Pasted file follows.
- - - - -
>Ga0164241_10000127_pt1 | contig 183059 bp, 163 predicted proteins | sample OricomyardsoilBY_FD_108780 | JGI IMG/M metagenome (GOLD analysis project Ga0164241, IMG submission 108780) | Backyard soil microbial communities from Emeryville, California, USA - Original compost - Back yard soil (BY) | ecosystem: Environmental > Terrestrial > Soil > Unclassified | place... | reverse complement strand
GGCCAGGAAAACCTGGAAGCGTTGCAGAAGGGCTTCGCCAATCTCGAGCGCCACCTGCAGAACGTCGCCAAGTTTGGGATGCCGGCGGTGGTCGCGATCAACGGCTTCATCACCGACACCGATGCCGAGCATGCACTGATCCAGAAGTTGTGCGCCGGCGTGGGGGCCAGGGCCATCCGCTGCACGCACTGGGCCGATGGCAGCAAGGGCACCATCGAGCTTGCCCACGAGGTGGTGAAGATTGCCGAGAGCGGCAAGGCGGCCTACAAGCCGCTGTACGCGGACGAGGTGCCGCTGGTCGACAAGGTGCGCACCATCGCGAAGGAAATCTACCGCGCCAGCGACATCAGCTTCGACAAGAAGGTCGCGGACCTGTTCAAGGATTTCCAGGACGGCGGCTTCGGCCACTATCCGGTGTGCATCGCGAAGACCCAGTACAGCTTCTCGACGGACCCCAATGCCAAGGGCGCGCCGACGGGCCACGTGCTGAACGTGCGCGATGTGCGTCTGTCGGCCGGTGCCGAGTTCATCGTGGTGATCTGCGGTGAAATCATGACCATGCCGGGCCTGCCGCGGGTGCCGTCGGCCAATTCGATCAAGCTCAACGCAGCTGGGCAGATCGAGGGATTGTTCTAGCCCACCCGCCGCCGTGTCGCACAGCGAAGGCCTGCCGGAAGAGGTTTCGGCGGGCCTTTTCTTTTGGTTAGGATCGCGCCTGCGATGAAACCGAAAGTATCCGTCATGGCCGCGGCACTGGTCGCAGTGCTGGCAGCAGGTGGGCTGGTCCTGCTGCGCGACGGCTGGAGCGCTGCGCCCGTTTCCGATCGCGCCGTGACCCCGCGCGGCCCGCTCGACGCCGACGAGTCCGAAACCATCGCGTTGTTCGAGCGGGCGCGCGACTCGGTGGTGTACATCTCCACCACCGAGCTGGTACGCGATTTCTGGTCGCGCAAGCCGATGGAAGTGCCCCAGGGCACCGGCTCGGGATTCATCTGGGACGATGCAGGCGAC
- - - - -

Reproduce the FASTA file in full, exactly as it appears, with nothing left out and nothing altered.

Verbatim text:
>Ga0164241_10000127_pt1 | contig 183059 bp, 163 predicted proteins | sample OricomyardsoilBY_FD_108780 | JGI IMG/M metagenome (GOLD analysis project Ga0164241, IMG submission 108780) | Backyard soil microbial communities from Emeryville, California, USA - Original compost - Back yard soil (BY) | ecosystem: Environmental > Terrestrial > Soil > Unclassified | place... | reverse complement strand
GGCCAGGAAAACCTGGAAGCGTTGCAGAAGGGCTTCGCCAATCTCGAGCGCCACCTGCAGAACGTCGCCAAGTTTGGGATGCCGGCGGTGGTCGCGATCAACGGCTTCATCACCGACACCGATGCCGAGCATGCACTGATCCAGAAGTTGTGCGCCGGCGTGGGGGCCAGGGCCATCCGCTGCACGCACTGGGCCGATGGCAGCAAGGGCACCATCGAGCTTGCCCACGAGGTGGTGAAGATTGCCGAGAGCGGCAAGGCGGCCTACAAGCCGCTGTACGCGGACGAGGTGCCGCTGGTCGACAAGGTGCGCACCATCGCGAAGGAAATCTACCGCGCCAGCGACATCAGCTTCGACAAGAAGGTCGCGGACCTGTTCAAGGATTTCCAGGACGGCGGCTTCGGCCACTATCCGGTGTGCATCGCGAAGACCCAGTACAGCTTCTCGACGGACCCCAATGCCAAGGGCGCGCCGACGGGCCACGTGCTGAACGTGCGCGATGTGCGTCTGTCGGCCGGTGCCGAGTTCATCGTGGTGATCTGCGGTGAAATCATGACCATGCCGGGCCTGCCGCGGGTGCCGTCGGCCAATTCGATCAAGCTCAACGCAGCTGGGCAGATCGAGGGATTGTTCTAGCCCACCCGCCGCCGTGTCGCACAGCGAAGGCCTGCCGGAAGAGGTTTCGGCGGGCCTTTTCTTTTGGTTAGGATCGCGCCTGCGATGAAACCGAAAGTATCCGTCATGGCCGCGGCACTGGTCGCAGTGCTGGCAGCAGGTGGGCTGGTCCTGCTGCGCGACGGCTGGAGCGCTGCGCCCGTTTCCGATCGCGCCGTGACCCCGCGCGGCCCGCTCGACGCCGACGAGTCCGAAACCATCGCGTTGTTCGAGCGGGCGCGCGACTCGGTGGTGTACATCTCCACCACCGAGCTGGTACGCGATTTCTGGTCGCGCAAGCCGATGGAAGTGCCCCAGGGCACCGGCTCGGGATTCATCTGGGACGATGCAGGCGAC